There is yet one final complicating factor: subjective value. Suppose that for some reason you really liked the idea of trading a pen for a paperclip. Suppose, for instance, that you believed that making such a trade would curry the favor of the gods. And suppose further that you value the favor of the gods more than you value the money you would lose were you to trade a pen for a paperclip. In such a situation, it would be rational for you to make a trade.
So we have a third circumstance that validates Kent's thesis: If for every trade, the person trading for the less expensive item placed a subjective value on the trade itself that was greater than the value of the money the he was losing, then someone could trade up from a paperclip to a house without there being any irrationality involved.
But now we must ask: in the cases of the red paperclip guy and the kid who traded from a cell phone to a Porsche, were either of these circumstances actualized?
What about the first circumstance: was it the case that the transaction costs were greater than the difference in value between the items traded?
The answer to this question is almost certainly 'no'. Why? Because the difference in value between a paperclip and a house is around $200,000. So if irrationality were not involved, the total transaction costs involved in the series of fourteen trades would have to equal $200,000. But it is very implausible to suppose that there really are such significant transaction costs. Using money may sometimes be inefficient. But it would be surprising in the extreme were it that inefficient.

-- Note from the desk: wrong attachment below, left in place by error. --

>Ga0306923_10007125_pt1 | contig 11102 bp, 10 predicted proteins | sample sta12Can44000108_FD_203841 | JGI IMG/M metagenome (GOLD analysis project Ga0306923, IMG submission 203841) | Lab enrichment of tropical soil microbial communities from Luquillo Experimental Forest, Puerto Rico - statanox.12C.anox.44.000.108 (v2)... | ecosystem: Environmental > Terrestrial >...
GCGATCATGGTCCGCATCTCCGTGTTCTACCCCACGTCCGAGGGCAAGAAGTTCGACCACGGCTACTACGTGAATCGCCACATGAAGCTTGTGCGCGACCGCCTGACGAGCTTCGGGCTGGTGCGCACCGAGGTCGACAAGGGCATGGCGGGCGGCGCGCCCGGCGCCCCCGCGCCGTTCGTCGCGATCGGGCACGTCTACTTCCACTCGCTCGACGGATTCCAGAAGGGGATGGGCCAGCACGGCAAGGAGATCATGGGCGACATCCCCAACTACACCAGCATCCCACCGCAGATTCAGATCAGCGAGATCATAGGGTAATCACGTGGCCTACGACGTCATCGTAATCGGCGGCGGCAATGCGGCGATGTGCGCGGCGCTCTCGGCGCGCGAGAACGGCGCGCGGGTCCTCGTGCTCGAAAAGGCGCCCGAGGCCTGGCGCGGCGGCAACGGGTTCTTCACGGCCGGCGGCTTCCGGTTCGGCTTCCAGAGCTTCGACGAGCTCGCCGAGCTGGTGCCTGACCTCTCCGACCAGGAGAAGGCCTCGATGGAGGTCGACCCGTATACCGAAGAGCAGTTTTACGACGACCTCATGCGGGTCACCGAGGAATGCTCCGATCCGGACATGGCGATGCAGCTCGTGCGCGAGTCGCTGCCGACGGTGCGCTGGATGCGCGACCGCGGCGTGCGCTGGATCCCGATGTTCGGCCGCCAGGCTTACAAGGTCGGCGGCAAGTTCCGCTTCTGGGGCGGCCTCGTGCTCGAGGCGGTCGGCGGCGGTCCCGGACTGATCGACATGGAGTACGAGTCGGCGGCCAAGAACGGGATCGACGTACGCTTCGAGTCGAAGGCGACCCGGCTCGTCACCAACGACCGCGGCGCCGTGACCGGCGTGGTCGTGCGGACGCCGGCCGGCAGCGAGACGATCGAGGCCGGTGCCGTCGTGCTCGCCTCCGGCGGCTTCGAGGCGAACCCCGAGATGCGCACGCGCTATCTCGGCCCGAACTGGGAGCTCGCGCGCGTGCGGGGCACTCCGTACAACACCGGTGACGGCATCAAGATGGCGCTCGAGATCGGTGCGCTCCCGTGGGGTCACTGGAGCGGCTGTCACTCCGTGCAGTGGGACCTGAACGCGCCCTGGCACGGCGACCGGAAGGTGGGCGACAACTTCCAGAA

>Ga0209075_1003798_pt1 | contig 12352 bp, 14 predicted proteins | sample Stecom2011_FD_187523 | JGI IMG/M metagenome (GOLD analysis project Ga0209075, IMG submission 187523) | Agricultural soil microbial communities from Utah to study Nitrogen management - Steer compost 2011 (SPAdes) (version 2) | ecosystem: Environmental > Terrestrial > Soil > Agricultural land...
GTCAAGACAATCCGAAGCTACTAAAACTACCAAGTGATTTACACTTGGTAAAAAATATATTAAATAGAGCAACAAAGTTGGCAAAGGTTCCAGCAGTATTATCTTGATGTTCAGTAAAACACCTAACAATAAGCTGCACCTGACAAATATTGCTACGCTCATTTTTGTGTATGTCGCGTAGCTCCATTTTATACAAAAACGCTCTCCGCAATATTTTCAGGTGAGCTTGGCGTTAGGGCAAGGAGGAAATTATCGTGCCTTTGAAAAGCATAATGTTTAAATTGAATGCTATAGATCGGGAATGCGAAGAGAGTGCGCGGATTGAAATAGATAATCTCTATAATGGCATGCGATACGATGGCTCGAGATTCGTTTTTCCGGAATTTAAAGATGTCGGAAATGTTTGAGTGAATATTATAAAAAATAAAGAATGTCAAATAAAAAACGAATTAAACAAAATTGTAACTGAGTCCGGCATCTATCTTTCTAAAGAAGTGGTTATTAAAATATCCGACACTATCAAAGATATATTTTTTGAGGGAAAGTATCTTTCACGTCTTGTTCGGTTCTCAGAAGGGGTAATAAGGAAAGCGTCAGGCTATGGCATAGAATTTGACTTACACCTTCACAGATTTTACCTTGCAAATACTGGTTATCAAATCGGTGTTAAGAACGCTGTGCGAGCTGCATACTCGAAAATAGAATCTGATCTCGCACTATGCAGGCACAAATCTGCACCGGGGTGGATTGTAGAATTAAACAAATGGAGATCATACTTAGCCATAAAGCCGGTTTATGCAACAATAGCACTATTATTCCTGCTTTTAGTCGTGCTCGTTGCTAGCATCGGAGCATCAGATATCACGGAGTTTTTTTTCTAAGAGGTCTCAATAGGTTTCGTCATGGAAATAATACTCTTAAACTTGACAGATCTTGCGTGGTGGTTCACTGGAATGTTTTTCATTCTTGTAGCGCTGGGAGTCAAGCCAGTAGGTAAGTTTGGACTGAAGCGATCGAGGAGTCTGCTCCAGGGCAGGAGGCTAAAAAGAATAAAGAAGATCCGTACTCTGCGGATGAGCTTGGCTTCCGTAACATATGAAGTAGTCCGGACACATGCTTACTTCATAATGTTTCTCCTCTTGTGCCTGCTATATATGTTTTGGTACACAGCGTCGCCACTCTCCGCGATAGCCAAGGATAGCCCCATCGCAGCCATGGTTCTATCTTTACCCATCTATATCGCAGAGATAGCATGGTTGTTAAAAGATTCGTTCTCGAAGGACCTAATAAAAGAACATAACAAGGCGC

What about the second circumstance: Did the people involved collectively place a subjective value on the trades that equaled the difference in value between the first and last items traded?
Here, I must admit, we run into a difficulty: How do we know the values that the people had? Indeed, it is plausible to suppose that in the case of the red paperclip guy some of the people were motivated by the notoriety and fun involved in the process. Hence, it is plausible to suppose that they would place at least some value on the act of trading itself. And perhaps the people involved collectively valued the notoriety and fun as much as they collectively valued $200,000. If so, then the trading process would not have been fueled by irrationality.
But this is where the kid who traded from a cell phone to a Porsche comes into play. In the case of the red paperclip guy people may have been motivated in part by the notoriety and the fun involved in the process. But the kid who traded up from a cell phone to a Porsche was not advertising what he was doing; hence, one could not explain away the irrationality in his series of trades by appealing to notoriety and fun.
So in the case of the kid, it seems clear that irrationality was active. But if it was active in the case of the kid, it was probably active in the case of the red paperclip guy as well.
So even though I think Kent’s thesis is true – it could be the case that no irrationality is involved in the process of trading from a red paperclip to a house– I think that a great deal of irrationality was in fact involved.